UBC Undergraduate Research

Eco Elite Consulting : UBC operations strategy plan Guy, Madison; Hicks, Danielle; Jesovnik, Igor; Zhen, Jennifer; Kalirai, Hanjason 2017-03-26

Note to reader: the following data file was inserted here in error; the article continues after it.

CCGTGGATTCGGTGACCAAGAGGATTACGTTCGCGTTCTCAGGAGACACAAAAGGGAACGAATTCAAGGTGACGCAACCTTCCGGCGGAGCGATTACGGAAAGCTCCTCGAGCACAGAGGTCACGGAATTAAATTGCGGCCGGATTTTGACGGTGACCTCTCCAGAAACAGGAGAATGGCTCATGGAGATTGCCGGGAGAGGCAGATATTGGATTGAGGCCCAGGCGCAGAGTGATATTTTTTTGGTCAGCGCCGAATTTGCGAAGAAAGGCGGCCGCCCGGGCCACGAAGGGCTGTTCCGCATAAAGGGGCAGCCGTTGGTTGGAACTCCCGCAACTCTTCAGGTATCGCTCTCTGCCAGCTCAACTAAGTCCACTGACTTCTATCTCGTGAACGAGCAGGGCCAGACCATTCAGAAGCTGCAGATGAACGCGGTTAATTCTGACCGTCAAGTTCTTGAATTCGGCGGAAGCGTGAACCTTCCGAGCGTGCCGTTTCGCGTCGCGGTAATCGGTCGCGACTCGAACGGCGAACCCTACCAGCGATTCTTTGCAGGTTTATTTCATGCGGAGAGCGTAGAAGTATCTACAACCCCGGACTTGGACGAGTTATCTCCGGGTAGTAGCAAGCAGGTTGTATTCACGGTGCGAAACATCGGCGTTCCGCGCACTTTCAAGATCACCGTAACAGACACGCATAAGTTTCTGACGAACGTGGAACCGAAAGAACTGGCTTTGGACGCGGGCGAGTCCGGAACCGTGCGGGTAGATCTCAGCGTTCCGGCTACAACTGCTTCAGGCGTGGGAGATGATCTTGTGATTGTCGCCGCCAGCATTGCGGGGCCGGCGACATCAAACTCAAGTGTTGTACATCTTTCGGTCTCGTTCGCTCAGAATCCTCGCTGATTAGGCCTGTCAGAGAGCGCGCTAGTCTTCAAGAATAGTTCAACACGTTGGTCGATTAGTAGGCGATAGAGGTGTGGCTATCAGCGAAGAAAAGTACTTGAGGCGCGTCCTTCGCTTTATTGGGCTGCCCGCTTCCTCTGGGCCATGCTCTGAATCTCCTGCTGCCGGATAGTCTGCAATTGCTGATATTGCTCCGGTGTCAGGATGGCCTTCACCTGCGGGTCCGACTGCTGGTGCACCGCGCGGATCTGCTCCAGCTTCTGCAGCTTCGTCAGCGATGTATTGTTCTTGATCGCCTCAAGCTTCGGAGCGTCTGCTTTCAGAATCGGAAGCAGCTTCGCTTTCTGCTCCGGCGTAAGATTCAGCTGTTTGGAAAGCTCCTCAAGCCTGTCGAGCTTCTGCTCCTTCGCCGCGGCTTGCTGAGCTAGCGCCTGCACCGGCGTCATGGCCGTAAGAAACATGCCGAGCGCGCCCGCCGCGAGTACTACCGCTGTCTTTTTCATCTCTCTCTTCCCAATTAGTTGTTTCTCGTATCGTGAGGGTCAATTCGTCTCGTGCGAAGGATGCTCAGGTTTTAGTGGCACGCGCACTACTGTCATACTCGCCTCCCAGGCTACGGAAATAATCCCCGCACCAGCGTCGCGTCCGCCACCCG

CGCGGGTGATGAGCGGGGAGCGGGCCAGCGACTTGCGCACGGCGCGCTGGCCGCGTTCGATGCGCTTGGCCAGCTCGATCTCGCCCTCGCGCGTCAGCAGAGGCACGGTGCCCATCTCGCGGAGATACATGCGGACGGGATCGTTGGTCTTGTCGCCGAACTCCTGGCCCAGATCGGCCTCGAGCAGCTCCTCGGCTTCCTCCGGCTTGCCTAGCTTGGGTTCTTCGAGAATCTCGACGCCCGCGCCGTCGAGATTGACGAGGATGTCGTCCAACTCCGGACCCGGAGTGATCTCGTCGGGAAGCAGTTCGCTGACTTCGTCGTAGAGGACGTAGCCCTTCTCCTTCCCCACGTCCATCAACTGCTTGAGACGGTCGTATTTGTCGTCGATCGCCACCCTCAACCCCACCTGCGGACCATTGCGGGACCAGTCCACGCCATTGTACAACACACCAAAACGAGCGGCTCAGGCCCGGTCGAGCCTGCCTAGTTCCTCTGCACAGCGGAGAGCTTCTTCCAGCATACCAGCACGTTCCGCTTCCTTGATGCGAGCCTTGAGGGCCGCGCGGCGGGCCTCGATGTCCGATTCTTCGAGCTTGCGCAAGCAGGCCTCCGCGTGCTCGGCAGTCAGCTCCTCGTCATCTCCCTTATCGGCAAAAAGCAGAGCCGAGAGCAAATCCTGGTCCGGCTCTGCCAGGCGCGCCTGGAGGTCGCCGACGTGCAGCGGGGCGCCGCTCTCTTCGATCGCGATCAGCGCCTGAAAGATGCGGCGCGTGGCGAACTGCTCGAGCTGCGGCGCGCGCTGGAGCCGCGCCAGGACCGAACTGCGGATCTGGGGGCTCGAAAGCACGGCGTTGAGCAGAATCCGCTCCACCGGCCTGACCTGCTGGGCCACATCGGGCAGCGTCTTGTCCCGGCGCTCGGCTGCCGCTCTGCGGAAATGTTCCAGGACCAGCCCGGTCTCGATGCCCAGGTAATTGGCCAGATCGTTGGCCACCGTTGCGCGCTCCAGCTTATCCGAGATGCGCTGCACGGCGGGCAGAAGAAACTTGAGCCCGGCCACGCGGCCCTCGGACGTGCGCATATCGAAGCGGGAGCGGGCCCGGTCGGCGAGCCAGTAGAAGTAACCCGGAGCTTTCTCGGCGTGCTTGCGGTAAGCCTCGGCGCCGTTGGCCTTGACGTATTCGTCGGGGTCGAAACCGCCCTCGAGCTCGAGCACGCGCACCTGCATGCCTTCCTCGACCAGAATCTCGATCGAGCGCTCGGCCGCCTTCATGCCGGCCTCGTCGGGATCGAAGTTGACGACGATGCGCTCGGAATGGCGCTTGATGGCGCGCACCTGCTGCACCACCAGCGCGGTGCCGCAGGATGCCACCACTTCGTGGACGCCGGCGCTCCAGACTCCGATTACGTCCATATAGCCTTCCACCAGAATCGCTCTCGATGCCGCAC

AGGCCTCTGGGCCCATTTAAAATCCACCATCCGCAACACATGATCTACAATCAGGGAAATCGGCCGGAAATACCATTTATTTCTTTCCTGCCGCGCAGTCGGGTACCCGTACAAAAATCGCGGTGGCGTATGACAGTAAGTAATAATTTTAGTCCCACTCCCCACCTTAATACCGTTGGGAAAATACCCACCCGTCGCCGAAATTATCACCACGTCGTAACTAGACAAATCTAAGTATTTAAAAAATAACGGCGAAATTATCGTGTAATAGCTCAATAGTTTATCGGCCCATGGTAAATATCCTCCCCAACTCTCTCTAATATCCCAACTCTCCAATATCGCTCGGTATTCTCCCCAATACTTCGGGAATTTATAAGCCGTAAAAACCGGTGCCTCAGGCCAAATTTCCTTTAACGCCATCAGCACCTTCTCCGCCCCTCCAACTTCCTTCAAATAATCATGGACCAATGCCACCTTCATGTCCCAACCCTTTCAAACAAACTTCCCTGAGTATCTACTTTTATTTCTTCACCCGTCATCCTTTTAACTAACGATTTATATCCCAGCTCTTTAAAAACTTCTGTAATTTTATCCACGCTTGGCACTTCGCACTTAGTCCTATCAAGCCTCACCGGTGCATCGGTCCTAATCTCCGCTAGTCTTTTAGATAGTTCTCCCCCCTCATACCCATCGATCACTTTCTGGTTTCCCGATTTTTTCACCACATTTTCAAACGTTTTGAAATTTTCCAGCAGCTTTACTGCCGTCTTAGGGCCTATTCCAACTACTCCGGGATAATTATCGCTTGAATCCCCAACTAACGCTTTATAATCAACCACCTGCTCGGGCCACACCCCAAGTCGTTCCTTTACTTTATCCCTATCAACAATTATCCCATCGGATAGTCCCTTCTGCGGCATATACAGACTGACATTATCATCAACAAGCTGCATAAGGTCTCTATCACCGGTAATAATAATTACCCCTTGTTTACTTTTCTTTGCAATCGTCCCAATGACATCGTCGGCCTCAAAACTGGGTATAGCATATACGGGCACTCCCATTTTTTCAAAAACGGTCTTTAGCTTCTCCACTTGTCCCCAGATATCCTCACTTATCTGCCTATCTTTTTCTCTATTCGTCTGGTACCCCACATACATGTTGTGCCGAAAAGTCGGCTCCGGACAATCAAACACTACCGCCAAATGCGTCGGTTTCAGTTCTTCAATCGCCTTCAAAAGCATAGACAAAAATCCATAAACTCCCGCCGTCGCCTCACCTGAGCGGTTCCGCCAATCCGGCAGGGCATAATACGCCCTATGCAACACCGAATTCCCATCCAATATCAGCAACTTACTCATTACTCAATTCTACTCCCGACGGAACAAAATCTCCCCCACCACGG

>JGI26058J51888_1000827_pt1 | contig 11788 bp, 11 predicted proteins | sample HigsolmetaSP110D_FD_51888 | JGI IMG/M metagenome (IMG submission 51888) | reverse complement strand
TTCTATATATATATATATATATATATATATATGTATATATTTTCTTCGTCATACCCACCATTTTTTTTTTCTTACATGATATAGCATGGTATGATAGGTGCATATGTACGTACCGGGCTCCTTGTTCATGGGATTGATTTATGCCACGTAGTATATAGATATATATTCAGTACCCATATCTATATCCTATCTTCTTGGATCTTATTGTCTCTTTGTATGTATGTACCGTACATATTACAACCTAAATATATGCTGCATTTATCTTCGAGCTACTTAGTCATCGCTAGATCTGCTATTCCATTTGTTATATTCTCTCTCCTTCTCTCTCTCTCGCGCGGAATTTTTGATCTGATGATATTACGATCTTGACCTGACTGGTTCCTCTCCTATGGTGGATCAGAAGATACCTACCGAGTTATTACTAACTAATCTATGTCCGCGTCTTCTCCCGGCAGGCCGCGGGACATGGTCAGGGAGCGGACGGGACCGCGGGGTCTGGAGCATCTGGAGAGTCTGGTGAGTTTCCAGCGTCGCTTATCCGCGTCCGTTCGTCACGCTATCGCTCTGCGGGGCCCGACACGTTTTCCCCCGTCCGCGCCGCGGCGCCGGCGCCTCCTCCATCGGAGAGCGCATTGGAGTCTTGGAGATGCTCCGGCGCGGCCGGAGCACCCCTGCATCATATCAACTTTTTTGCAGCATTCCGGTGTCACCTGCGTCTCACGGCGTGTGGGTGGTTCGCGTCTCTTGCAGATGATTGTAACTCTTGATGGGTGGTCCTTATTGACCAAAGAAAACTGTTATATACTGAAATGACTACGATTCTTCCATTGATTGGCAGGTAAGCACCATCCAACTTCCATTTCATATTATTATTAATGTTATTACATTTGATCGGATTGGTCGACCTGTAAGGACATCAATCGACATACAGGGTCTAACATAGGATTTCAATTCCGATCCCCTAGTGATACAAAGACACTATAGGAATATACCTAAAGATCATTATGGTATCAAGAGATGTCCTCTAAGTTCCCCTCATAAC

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 UBC Social Ecological Economic Development Studies (SEEDS) Student ReportDanielle Hicks, Hanjason Kalirai, Igor Jesovnik, Jennifer Zhen, Madison GuyECO ELITE CONSULTINGUBC Operations Strategy PlanPrepared for: UBC Building OperationsCOMM 486MMarch 26, 2017University of British Columbia Disclaimer: “UBC SEEDS Program provides students with the opportunity to share the findings of their studies, as well as their opinions, conclusions and recommendations with the UBC community. The reader should bear in mind that this is a student project/report and is not an official document of UBC. Furthermore readers should bear in mind that these reports may not reflect the current status of activities at UBC. We urge you to contact the research persons mentioned in a report or a SEEDS team representative about the current status of the subject matter of a project/report”.March 26th, 2017                                                                                                                      2329 West MallVancouver, BCV6T 1Z4ECO ELITE CONSULTINGUBC Operations Strategy PlanPrepared for: UBC Building OperationsIntroductionIn recent years, there has been a large focus on the environmental footprint that public universities have left on their respective campuses. To mitigate this footprint, the University of British Columbia has developed a Climate Action with goals for 2020 through to 2050. The main goal is to reduce the overall GHG emissions that come from UBC operations. The purpose of this document is to outline the strategies developed by Eco Elite Consulting to aid UBC in reaching both its short-term and long-term goals for GHG reduction. The three strategies developed, provide a cost-effective solution to managing UBC fleet operations, while creating a positive impact on the environment.Build EngagementOur first strategy highlights building a platform for engagement between departments. To do this, we will create a Round Table Discussion for which each department at UBC can present their ideas and have an opportunity to discuss an alignment of goals across departments. This is designed to incentivize departments who previously felt disconnected from the decision-making process of Building Operations, and encourage participation in creating a vision that aligns with the needs of each individual department. Currently, there are some departments who are cooperating with the strategy of UBC Building Operations and their plans to reduce GHG emissions, but there are many departments who are not actively involved in the plans that UBC Building Operations has outlined. Our strategy aims to bring both sides together to find long-term, permanent solutions that can benefit everyone.Operational EfficiencyOur strategy to implement operational efficiency across departments includes a new telematics system to be installed in the entire UBC fleet. These devices have the ability to track vehicle usage, driver behaviour via designated FOB, as well as supply second-to-second real-time updates to management. By utilizing the tracking ability of these devices, we intend to create tool-shed facilities around campus that would decrease the difficulty of having to go back to base between every job, and hence increase efficiency. As an additional alternative, we also will include the all-electric transport vehicle on a rental basis: trikes. They come attached with storage containers which allow for ease of material transport and result in absolutely no emissions being produced.Sustainable EnvironmentOur strategy to reduce the GHG emissions on campus stems from UBC’s own car-sharing model where, similar to other car-share companies like Car2Go and Evo, vehicles will be booked for a block of time versus their current scenario of workers having the vehicle with them for the entire day. Through car sharing we intend to promote more efficient behaviours by using cars when needed as opposed to having the cars idle for the majority of the day. We would like to pilot this project first with only the Building Operations fleet and then move into expansion with other departments. Also, forward-looking we have potential opportunities in the Waste to Energy field, in which we will be investing to look for more long-term solutions of solving our 2050 goal with UBC GHG emissions equal to zero.Risks & MitigationOur most substantial risk will be the reluctance to adoption of this new model for all current workers. Handling multi-level organizational change can be the most difficult task faced by any organization. We aim to mitigate this by hosting Round Table Discussions and by providing various training programs and feedback opportunities for employees. Another risk is the feasibility of operations and in order to mitigate this we have developed an in depth implementation plan that has a specific allowance for flexibility inorder to adapt to any issues that may arise. We will also use the pilot program as a way to test various results before implementing across departments. The last two risks include going over budget and safetywhich of course are concerns but we found that cost implementation is primarily from the telematicsdevice cost, and safety testing will be completed to see if specific vehicles are adept to carrying out a typical day job. In order to stay within budget, we have done a financial analysis to analyze the projected cost of our strategies. For safety, we will implement pre-testing for our models as well as have training for employees in order to further communicate the safety standards and address any issues.ConclusionWe are confident that the strategies provided have the ability to help UBC reach its overarching goals for reducing GHG emissions in cost effective manner by 2020 and onwards. The strategies provided give a much more cost efficient option than the alternative of buying new fleets. It also gives an opportunity to test a car share model and collect data, while minimizing risks. The implementation plan gives achievable milestones and provides a feasible and sustainable long-term solution for the entire UBC campus.